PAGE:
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could not fail to spearhead such developments. The case of Cowdray Park in Bulawayo clearly substantiates this observation where the government used a residential layout which the local authority had long prepared for housing development. But despite this, the state still felt it was appropriate to impose its newly created management taskforce on the production of housing in urban centres where the local jurisdiction has shown efficacy over the years in handling projects of a similar magnitude. The power of party politics should never be undermined in elite decision-making because politicians make up the greater percentage in such circles. Planning is regarded as a rational process but one of the major challenges to fulfil its goals is party politics. Party politics signifies personal competition for a place. It is a disreputable activity, competitive and short-range in its practice, of wheeling and dealing with the aim of consolidating privileges among its contenders. Such political plagues have been witnessed in the Zimbabwean environment and these have been the major hindrances to technical freedom, proficiency and competence. The cases of the FTLRP, OM/RO and OG/HK clearly demonstrate the power of politics. But this should not send a wrong signal, that planning is completely devoid of politics. A number of authorities (such as Faludi 1973; Klosterman 1978; Blowers 1986) rightfully recognise the complementary role of politics in physical planning. They argue that politics decides on the ends, while planning indicates the means for their attainment. Professionals such as planners and policy-makers provide the knowledge base that is vital to the politicians’ decision-making process. In this regard, some decisions emanating from professionals like planners are also reflective of politics since they respond to policies and actions of government—but not to the whims of pettiness. It is the impulse towards the uncomplicated and undisciplined programmes that makes professional decision-making and politics unacceptable partners. The fear of living in exactitude by the political leadership has induced some professionals to rest on individual taste and a preference for political machinations in their professional conduct. It is in this same tone that, in Zimbabwe, space has become the state’s primary political instrument since the year 2000. This is echoed by Lefebvre’s (1979) observation that ‘The state uses space in a way that ensures control of places … and segregation of parts’ (p. 288). Such space was administratively controlled from above, even beyond the level of policy-makers and implementers. Spatial design became a political instrument of social control with relations showing reproduction of existing social relations. The people who at the height of the FTLRP invaded land for housing (but whose houses later succumbed to OM/OC) are the very ones who became instant beneficiaries of OG/HK. All these events together form a time-line of decisions that were taken at very high political levels with little, if any, professional input from practitioners. To what extent was the public interest at the centre of development in Zimbabwe? Healey, in her paper ‘Collaborative Planning in a Stakeholder Society’ (1998), clearly noted that the function of planning is centred on the individual property owner with a development project and the wider public interest. She further noted that the public interest is the state’s interest since the focus is to safeguard the state policies for infrastructure investment as well as to address adverse externalities on other property owners and stakeholders. These noble causes are legitimised through regulations and other zoning ordinances. In this regard, the public interest is not a prerogative of a small clique of partisan political party supporters at the expense of the wider interest of the community. More so, it becomes a mockery of the philosophy of the public interest when key stakeholders (such as local authorities) are marginalised or coerced into programmes meant to benefit the minority. Tewdwr-Jones (1996), quoting the American Planning Association Code of Ethics, portrays clear perceptions of planners when he noted that:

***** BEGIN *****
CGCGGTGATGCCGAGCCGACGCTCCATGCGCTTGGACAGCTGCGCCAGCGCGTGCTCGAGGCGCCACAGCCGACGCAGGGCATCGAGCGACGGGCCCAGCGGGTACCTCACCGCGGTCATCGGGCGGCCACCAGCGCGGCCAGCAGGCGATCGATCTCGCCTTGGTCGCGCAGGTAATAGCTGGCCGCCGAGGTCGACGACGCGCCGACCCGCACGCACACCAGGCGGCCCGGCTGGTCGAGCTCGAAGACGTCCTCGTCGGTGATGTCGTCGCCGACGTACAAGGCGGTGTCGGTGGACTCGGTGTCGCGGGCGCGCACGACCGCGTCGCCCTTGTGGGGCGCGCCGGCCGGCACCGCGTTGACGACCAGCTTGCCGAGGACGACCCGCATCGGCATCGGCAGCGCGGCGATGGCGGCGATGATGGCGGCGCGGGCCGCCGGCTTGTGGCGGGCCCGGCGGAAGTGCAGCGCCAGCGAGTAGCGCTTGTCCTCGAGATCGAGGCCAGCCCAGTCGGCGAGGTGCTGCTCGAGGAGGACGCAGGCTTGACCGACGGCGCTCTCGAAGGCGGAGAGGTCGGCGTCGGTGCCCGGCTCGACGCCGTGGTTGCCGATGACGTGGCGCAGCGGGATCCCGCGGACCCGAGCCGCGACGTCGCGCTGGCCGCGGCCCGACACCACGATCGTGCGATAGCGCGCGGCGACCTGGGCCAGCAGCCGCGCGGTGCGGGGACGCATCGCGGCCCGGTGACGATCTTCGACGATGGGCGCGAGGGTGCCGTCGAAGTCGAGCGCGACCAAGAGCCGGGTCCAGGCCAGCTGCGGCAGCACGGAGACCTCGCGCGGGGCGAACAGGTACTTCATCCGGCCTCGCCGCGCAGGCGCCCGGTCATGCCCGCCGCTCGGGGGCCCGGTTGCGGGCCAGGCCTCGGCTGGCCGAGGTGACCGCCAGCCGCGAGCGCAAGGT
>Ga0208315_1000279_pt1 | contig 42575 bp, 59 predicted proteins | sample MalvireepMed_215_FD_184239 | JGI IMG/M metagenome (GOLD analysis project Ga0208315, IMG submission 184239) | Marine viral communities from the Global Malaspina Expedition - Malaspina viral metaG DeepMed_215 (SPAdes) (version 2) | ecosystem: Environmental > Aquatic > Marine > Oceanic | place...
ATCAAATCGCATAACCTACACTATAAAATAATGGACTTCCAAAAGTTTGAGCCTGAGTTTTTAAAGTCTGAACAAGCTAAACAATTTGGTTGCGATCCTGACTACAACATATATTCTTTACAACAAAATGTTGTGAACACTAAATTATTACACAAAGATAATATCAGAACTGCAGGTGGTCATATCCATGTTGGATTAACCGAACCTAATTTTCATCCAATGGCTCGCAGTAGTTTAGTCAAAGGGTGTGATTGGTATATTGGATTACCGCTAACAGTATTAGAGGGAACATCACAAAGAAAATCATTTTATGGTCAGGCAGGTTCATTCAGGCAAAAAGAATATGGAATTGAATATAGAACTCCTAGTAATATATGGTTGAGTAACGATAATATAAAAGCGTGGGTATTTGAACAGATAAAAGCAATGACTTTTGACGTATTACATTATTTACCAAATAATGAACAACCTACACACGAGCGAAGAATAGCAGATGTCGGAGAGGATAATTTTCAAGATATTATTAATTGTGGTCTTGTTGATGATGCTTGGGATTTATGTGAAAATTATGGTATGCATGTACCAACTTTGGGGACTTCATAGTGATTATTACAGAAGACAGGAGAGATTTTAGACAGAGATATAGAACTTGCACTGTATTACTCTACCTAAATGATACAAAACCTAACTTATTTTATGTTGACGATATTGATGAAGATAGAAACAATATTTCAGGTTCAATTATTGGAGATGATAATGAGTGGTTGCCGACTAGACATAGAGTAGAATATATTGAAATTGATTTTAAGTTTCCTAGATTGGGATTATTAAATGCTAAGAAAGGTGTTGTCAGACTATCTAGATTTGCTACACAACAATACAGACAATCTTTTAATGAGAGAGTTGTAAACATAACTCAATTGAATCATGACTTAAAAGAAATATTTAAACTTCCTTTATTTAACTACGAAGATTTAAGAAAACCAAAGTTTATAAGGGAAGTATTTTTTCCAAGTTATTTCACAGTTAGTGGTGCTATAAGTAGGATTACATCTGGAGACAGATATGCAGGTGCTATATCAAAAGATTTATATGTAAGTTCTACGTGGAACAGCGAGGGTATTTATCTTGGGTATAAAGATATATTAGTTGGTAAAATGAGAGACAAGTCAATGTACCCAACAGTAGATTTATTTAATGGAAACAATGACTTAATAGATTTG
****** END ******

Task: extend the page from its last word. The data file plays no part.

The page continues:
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A planner shall seek to expand choices and opportunities for all persons, recognising a special responsibility for the needs of the disadvantaged groups and shall urge the interaction of policies, institutions and decisions which militate against such objectives. (p. 239) In the same resonance, to what extent was the planning machinery in Zimbabwe able to objectively fulfil these requirements in the years 2000–2007? Contrary to the theoretical dimension we see above, OG/HK was not anywhere closer to achieving the public interest. The fact that most local authorities were not willing to participate or were coerced to participate in the development of their areas of jurisdiction is a pointer to the nature of the negative relations that prevailed. Procedurally, their management styles were overtaken by those from above which were imposed on them. For instance, selection of beneficiaries of the new housing schemes was undertaken by the central government, with long lists of beneficiaries appearing in government-controlled media. Did this not sideline those who were patiently waiting on the local authorities’ housing waiting lists for years? What worsens the situation is that most beneficiaries were linked to the ruling party and to the structures that were involved in the implementation of the projects, such as provincial heads of government departments. Centre-local relations also came into the spotlight during OG/HK. The turbulent political environment saw local authorities becoming more of ‘opposition political camps’ while the central government become more of the stronghold of the ruling party. This created a tense relationship characterised by fear, mistrust, defiance and intimidation in professional conduct. The centre curtailed the powers of local authorities (and hence impinging negatively on professional practice) through its dominance and coercive tendencies. But in this era of post-modernism, is it not expected that planning should exhibit approaches that are more oriented towards decentralisation and diversity? Such an approach should exude a pragmatic planning ethos based on problem definition, problem formulation, and plan implementation. This is an approach that is guided by procedural dimensions of pragmatic planning. But what was observable in Zimbabwe seems to be a new era of pragmatism driven by political conventions with close partisan political party decision-making powers. These manifested themselves in negative outcomes on both the planning environment and on the recipients of projects. It is the interplay of all these factors which prompted the UN Special Envoy to Zimbabwe to conclude that: Operation Garikai to a very large extent shows conflicting development policies, overlapping jurisdictions and lack of clear definition of and respect for the roles and competencies between central and local spheres of government. (UN 2005:8)